58th AMXS keeps aircraft mission ready

  • Published
  • By Staff Sgt. Dylan Nuckolls
  • 377th Air Base Wing Public Affairs

When someone steps foot on the Kirtland flight line, they will see several air frames and countless numbers of Airmen working with those aircraft. Most of those Airmen fall under one of the three aircraft maintenance units assigned to the 58th Aircraft Maintenance Squadron.

The 58th AMXS works day in and day out to keep the 58th Special Operations Wings’ training mission flying by ensuring aircraft are always ready.

“Our mission here at the 58th AMXS is to generate the sorties today that produce tomorrow’s Special Operations and Personnel Recovery aviators,” said Lt. Col. Scott Ruppel, 58th AMXS commander.

The squadron is made up of three AMUs working on five different aircraft. The 415th AMU maintains the HC-130J Combat King II and the MC-130J Commando II, the 512th AMU maintains the HH-60G Pave Hawk and UH-1N Huey and the 71st AMU maintains CV-22 Osprey.

According to Ruppel, with the incredible support of every Airman, AF civilian, contractor and partners from the 150th Air National Guard that work on the aircraft every day on the ground, the 58th SOW is able to afford their aircrew the training that they need to get their job done in the air.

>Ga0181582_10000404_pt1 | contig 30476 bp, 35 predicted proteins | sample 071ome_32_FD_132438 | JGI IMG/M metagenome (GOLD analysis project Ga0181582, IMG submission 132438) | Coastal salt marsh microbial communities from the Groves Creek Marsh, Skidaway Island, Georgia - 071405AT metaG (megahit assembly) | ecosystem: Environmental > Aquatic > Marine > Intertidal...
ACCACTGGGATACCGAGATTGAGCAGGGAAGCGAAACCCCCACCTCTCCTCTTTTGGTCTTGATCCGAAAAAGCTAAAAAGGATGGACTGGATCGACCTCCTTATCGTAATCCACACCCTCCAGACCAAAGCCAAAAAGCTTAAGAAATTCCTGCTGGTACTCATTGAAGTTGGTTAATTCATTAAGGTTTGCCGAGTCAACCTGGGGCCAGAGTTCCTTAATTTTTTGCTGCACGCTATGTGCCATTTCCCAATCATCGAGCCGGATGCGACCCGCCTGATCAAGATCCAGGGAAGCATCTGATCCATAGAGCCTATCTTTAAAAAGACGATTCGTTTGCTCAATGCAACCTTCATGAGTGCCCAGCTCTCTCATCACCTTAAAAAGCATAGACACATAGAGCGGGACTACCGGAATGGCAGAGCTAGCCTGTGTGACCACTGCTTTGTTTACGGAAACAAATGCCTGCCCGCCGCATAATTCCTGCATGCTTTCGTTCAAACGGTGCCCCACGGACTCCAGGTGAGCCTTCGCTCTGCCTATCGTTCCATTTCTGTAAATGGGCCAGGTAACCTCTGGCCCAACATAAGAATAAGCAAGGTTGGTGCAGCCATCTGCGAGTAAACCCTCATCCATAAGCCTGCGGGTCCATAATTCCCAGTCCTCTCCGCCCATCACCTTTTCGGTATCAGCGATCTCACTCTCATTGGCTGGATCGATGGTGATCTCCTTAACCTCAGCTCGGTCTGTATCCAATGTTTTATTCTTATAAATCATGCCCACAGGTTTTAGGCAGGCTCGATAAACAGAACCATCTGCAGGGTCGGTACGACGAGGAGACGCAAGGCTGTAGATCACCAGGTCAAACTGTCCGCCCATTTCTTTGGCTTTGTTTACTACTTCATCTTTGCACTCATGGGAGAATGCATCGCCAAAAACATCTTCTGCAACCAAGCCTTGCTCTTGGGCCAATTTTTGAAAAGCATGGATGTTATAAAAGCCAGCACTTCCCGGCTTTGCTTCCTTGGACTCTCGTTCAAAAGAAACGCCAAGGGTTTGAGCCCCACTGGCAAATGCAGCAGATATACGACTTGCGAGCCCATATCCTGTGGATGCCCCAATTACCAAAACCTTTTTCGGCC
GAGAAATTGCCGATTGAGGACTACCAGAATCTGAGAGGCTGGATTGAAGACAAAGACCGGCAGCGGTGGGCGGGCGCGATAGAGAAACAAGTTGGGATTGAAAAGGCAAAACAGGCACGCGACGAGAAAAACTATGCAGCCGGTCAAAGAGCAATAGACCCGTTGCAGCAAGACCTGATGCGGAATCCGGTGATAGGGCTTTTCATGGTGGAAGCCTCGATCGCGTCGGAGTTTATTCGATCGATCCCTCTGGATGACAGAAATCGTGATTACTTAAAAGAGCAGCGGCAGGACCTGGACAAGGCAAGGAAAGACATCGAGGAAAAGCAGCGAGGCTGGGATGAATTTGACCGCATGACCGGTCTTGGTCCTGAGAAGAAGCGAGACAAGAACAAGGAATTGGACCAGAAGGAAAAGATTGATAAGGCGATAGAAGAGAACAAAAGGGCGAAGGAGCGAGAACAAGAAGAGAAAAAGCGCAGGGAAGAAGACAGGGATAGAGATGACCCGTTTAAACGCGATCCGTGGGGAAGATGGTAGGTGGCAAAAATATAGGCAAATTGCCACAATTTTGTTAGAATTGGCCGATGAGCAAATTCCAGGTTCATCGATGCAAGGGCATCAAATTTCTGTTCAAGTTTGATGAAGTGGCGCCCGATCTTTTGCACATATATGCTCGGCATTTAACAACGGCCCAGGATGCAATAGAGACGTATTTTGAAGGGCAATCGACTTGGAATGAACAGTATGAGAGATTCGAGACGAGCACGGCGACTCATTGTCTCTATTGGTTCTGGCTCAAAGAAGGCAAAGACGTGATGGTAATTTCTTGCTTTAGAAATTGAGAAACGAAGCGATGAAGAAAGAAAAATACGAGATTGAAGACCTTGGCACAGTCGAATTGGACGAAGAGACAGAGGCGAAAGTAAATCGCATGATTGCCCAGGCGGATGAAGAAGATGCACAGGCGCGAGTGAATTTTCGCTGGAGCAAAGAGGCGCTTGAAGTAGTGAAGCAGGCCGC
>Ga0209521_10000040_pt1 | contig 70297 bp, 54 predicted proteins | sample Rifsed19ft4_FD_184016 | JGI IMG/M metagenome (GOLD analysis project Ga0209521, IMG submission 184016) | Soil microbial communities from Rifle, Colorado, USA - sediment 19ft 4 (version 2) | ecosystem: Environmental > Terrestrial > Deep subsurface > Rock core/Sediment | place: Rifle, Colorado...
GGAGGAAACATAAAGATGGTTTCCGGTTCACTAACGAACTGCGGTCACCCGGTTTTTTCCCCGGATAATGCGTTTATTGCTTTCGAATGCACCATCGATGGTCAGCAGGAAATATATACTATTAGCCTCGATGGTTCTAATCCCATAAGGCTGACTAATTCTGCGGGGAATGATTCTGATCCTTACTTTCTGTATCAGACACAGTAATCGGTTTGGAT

“I firmly believe that this squadron has the hardest working maintainers in Air Education Training Command, if not the Air Force,” Ruppel said.

Every one of the different airframes provide a challenge, but the CV-22 provides the biggest burden on our Airmen, according to Ruppel.

“The maintenance burden--especially down on the CV-22 side--that they bear is remarkable,” he continued.

That burden has led Airmen in the 71st AMU to innovate and find ways to improve maintenance.

According to Ruppel, the 71st AMU is developing locally manufactured tooling to clean out the fine dirt that gets into different parts of the aircraft when it flies on training sorties. Doing this will help mitigate system failures and save maintenance hours and ultimately improve the readiness of the aircraft to fly.

Getting an aircraft back to flying status, after being down for maintenance is one of the more rewarding things, according to Staff Sgt. Scott Zednick, 71st AMU CV-22 Tilt Rotor Maintenance craftsman.

“Knowing that I have completed everything to the best of my ability and that plane goes from a broken status to being able to fly the next day,” said Zednick. “I know I have put in blood, sweat and tears to get it up in the air.”

That dedication to the mission is seen by leadership every day.

“The work that they’re doing is phenomenal, the quality is on point and the fact that they do it day in and day out with a positive can do attitude,” Ruppel said. “If that doesn’t get you inspired about serving, nothing will.”

With the hard working Airmen of the 58th AMXS working on aircraft to keep them mission ready, the 58th SOW will continue to ‘Train Warriors, Professionalize Airmen, [and] Employ Airpower.’